Primary Care Dispute Brewing
Over the years several healthcare professionals, especially nurses, have been successfully expanding their scope of practice. Generally these are professionals with additional training and possibly advanced degrees-but not always. They perform tasks intermediate between say a registered nurse and a physician.
To many people this is a win/win situation: patients have increased access to medical care and the professionals enjoy job enrichment. Some states have granted nurses the right to prescribe drugs and even to bill directly for services. Some payers now pay nurses upwards of 85% of what they pay physicians for essentially similar services.
In recent years physicians have been getting a little uncomfortable with what they see as an encroachment on the physician's scope of practice-and income. Not surprisingly the term -and need- for such professionals differ based on who is talking. Nurses say patients benefit, and they call themselves advanced practice nurses (APNs). Physicians say patient safety can be endangered and they refer to these individuals as physician helpers, physician extenders or limited licensure practitioners.
It's interesting that two groups that have fought clinical laboratory personnel licensure in the past are now battling each other. The fight has been heating up for a couple of years now as competition has increased and the scope of non-physicians has expanded.
This tension has intensified especially with the new healthcare reform. Nurses see an opening to fill the increased need for providing primary care to the millions of individuals who will now have paid access to healthcare in an arena of physician shortage.
The American Medical Association has not taken this lying down. They recently put out a group of reports indicating that, for example, the doctorate of nursing practice (DNP) is not equivalent to an MD -as some nurses have claimed. They are quick to point out that some APNs do not even require a master's degree, depending on the state.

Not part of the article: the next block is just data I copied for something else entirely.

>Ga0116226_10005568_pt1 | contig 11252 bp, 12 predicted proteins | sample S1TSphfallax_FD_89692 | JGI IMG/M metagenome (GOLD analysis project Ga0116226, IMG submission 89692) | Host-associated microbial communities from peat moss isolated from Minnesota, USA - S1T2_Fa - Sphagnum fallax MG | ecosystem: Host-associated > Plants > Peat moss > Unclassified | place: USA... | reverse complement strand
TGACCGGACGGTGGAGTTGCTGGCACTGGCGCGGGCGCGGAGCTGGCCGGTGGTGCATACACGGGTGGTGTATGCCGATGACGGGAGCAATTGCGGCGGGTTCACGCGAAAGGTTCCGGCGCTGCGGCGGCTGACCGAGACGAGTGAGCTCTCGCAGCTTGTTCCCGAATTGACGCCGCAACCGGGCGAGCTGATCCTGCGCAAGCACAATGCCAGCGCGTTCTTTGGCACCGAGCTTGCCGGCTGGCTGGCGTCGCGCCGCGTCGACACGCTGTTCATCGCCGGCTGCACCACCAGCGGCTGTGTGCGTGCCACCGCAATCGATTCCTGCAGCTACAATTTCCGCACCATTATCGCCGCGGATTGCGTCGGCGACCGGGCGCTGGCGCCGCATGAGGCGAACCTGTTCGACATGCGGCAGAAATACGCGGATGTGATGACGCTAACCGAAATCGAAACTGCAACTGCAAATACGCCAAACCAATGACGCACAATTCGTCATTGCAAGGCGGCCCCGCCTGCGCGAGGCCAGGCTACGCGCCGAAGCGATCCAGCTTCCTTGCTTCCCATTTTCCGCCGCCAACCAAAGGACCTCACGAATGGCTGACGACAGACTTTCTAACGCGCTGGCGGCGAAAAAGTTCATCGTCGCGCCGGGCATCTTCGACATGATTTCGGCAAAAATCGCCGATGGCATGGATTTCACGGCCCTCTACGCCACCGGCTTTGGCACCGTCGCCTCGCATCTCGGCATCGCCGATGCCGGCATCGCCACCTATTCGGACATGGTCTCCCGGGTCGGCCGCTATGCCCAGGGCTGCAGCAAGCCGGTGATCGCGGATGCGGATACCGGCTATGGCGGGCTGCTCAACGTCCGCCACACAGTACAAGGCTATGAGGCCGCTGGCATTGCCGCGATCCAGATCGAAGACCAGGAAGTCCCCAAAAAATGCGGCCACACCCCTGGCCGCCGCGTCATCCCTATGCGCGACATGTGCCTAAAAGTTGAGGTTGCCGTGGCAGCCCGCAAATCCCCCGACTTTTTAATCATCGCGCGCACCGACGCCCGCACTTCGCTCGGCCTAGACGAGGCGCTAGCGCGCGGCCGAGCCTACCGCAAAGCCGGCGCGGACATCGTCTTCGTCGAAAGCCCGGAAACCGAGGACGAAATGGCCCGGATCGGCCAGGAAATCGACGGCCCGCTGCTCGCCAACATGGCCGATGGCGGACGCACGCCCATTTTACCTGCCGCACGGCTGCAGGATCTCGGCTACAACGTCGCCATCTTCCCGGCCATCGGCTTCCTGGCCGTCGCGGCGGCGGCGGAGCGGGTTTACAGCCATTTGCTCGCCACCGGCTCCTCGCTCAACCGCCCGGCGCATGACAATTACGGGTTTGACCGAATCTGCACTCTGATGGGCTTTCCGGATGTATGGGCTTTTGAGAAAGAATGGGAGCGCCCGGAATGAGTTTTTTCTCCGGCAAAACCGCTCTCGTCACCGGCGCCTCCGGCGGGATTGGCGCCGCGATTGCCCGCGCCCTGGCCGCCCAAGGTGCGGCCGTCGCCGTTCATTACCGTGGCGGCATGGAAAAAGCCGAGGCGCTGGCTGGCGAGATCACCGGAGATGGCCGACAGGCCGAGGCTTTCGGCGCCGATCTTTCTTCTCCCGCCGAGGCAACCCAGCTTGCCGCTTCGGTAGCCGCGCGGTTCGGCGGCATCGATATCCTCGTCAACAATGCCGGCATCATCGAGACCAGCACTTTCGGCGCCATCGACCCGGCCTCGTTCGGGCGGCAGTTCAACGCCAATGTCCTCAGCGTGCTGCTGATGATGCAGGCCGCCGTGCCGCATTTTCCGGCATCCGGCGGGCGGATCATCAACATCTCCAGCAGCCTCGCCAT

The AMA Scope of Practice Data Series give talking points and strategy to state medical societies and medical boards urging them to fight the ever- expanding scope of practice of APNs such as certified nurse practitioners and certified registered nurse anesthetists. But the data seried also targets other potential competitors like dentists, optometrists, pharmacists and psychologists.
Nurses have fought back by saying physicians do not have the right to regulate another sovereign profession. Sounds familiar? It's interesting that in Georgia pharmacists have repeatedly sought to exempt themselves from any regulation while they perform laboratory testing. The recent attempt to de-regulate the laboratory profession in Georgia was led by a nurse.
It will be interesting to see how this pans out and whether nurses for one will be more supportive of independent practice by clinical laboratorians, including the right to have personnel licensure.
Will there be cooperation for the public good or will it be every man and woman for him/her self??